Out of the corner of my eye, I saw Tori wiping away tears. My first thought was honestly, "Maybe she lost her mom recently. Maybe that is why her dad is here alone with her. Maybe talking about Lucy is opening wounds from her mother's death."

I don't remember exactly what I said, but I asked something along the lines if she had recently lost someone.

"No", she replied,

"I'm sorry. I just can't stop thinking about your little girl. You are the strongest person I've ever met."

You guys. I haven't shed tears with someone over Lucy for a very long time. And to have the sacred honor of a stranger (turned friend) shed tears with you, for you, caught me so off guard and melted my heart. Here we were--one of us from Utah, one from England, sitting in THE PANTHEON in Italy, having just met 10 minutes previous, and we are crying together.

It was beautiful.

I wanted them to spend the rest of the day with me and my family! I got Tori's info and added her on Facebook that same night and almost walked away without snapping a photo. I knew it was a moment I would want to remember and I turned around and asked my mom to take this...

And though I don't look great, I felt amazing. I felt broken and vulnerable and alive and so thankful. I felt connected to Lucy and Tori, humanity and history.

You best believe I'll be seeing Tori on my next trip to England! She's the strong one. She left a failing relationship with courage to raise her daughter alone. She has a successful career and the graceful strength to cry for a stranger. The strength of her human heart, and those like hers, keeps Lucy's light alive.

Bad photo--great story.

We are all strong. But together, we are even stronger.

Tuesday, November 17, 2015

The Cenote

Where do I even begin?

It's been a rough couple of weeks. The church I am a member of came out with a new policy that has been extremely difficult for me to digest. (That is an entire separate post that will probably never happen).

The terrorist attacks in Paris.

The Syrian refugee crisis.

Tonight, as I knelt next to Peter's bed to pray with him, I freely spoke to my Father in Heaven about some of these things. Namely, the refugees, or "people with nowhere to live and not enough food to eat, and children with no parents. Help us be kind and always help when and where we can." (I'm constantly trying to reinforce to Peter that the most important thing in life is to be kind).

After I finished the prayer, I stood up to give Peter goodnight kisses and he was wiping tears from his eyes. He didn't want to tell me what was wrong at first..."I'm fine. I'm not sad." But a moment later, " I AM sad. What about those children with nothing to eat and no mommy to help them grow up?"

All I could do was hold his head in my hands and cry with him. "Life is hard, Peter. That's why it is so important to help and do what we can for people. We are so lucky to have our family and food to eat and a warm home." With that, I kissed him and hugged him with soft, motherly fierceness and retired to my room to read.

Through my remaining tears, I opened to the last few chapters of Chelsea Dyreng's " The Cenote" and found myself lost in a Mezzo American world filled with love,grief, laughter, marital strife, legends, and forgiveness. Once again I was in tears. This book is PERFECT for a book club. Her story telling is brilliant and the subject matter is relatable to the vast majority of people. I'm not going to tell you what the book is a metaphor for. Just read it. You must. You must!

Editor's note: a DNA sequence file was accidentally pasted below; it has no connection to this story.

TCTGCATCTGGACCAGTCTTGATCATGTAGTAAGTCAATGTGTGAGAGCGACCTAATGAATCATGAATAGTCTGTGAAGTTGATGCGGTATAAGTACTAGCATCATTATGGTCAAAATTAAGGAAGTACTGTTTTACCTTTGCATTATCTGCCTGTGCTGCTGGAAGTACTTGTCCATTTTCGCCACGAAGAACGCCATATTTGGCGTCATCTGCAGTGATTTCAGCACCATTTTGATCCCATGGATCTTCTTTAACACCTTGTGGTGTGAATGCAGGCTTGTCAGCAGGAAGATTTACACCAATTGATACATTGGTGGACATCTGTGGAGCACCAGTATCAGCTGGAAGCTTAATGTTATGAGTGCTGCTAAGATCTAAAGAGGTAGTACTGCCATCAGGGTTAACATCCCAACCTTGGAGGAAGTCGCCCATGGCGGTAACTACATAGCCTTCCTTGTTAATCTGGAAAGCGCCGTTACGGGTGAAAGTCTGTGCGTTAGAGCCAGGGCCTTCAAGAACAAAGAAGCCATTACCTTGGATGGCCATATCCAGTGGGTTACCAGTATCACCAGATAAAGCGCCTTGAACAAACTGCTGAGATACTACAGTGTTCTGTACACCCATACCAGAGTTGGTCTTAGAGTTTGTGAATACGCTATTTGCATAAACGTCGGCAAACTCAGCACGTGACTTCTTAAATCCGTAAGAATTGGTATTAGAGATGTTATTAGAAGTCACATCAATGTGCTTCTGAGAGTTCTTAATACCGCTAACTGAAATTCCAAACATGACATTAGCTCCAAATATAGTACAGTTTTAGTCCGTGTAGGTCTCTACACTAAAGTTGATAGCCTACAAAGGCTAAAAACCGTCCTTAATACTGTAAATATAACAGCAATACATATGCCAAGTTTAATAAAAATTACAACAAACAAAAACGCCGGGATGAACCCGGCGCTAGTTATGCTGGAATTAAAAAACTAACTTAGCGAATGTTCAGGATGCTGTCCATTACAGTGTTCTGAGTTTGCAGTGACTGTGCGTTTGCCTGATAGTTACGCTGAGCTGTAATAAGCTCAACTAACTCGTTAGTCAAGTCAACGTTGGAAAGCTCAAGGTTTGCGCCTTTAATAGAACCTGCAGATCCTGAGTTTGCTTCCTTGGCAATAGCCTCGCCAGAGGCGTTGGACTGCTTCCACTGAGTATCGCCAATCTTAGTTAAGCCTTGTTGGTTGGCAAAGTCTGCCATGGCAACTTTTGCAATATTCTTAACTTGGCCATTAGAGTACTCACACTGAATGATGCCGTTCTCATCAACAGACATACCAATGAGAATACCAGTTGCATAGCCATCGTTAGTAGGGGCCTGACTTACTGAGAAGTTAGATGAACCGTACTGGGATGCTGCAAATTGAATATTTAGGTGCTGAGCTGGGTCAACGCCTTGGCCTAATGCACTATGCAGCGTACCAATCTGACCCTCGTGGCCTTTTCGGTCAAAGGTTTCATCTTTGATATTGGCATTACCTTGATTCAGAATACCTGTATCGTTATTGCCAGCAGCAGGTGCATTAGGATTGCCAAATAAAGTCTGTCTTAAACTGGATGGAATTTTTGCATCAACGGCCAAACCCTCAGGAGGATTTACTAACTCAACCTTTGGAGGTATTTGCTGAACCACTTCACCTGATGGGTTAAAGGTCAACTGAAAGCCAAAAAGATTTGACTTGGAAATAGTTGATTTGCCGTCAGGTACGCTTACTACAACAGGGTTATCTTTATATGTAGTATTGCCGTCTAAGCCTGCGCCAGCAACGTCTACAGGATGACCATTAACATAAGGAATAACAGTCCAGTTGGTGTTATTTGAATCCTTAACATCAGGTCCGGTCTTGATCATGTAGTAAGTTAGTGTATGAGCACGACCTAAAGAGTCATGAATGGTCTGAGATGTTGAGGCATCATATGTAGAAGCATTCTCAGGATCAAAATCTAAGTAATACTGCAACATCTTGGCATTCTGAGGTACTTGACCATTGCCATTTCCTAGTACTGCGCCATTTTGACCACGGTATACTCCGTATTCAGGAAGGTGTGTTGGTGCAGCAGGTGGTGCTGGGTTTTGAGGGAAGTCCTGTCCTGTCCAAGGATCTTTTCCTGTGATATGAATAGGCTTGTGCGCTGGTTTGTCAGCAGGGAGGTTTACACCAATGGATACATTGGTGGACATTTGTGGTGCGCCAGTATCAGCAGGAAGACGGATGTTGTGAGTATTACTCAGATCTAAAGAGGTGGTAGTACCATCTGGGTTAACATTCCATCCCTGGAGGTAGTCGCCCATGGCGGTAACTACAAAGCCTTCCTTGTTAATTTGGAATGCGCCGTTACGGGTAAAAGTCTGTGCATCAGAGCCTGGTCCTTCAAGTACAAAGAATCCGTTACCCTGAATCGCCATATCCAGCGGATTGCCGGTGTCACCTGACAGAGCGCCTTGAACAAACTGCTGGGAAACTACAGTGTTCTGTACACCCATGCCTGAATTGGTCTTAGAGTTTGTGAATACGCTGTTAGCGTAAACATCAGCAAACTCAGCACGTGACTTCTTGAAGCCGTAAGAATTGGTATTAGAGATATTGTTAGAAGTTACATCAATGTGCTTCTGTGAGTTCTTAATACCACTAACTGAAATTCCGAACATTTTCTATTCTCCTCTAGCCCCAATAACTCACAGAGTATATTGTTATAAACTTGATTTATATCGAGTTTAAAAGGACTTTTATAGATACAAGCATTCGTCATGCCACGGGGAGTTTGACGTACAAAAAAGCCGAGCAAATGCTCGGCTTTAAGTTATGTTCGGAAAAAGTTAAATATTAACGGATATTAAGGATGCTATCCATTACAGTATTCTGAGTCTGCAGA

Get the book HERE. 

It will enrich your life and open the door to some great questions and conversations. I love books that make you think and stay with you. I prom dress that this is worth the read. 

So with all of these instances of pain and sadness this week--there has been a sweetness and an awakening to them. (Perhaps not with the first issue in this post). I've thought and felt things I don't necessarily feel the need to share, but the bottom line is I have felt a softened love for the human race (once again) and been reminded of how much we need each other, how essential forgiveness is, and how we must love one another or die. 

So say a prayer. Read a good book. And keep on loving. 

Friday, November 13, 2015

A Lesson From My Special Needs Friend

It was at about mile 4 when I saw him. His large, 3-wheeled, cherry red bicycle headed toward me. I had a mile to go before making it home to the chaos and responsibilities of my life. I was deep in thought about my struggles, my fears, my hopes. And I was also at the top of a steep climb on the paved trail.

I knew this bicycle, and I knew the man on it. His name is Kent and I attend church with him every Sunday. He sits in the very front row, mumbles to himself, and rides his prized bike everywhere he goes. He LOVES ringing the bell at church to signal it's time to change classes. He carries his iPad with him everywhere with a zoomed in digital clock displayed on the front so he always knows what time it the second. I'm not sure what the "label" of his condition is, perhaps somewhere on the Autism spectrum,  I just know he has a kind and innocent heart. 

Determined, he peddled hard as he reached the base of the hill. He had his usual backpack, gloves, hat, and all sorts of other gear with him. I wasn't sure if he would recognize me but without skipping a beat, I continued my run toward him (I was at the bottom of the hill at this point), I switched directions, grabbed the metal basket on the end of his bike and while already pushing him uphill briefly asked, "Need some help?"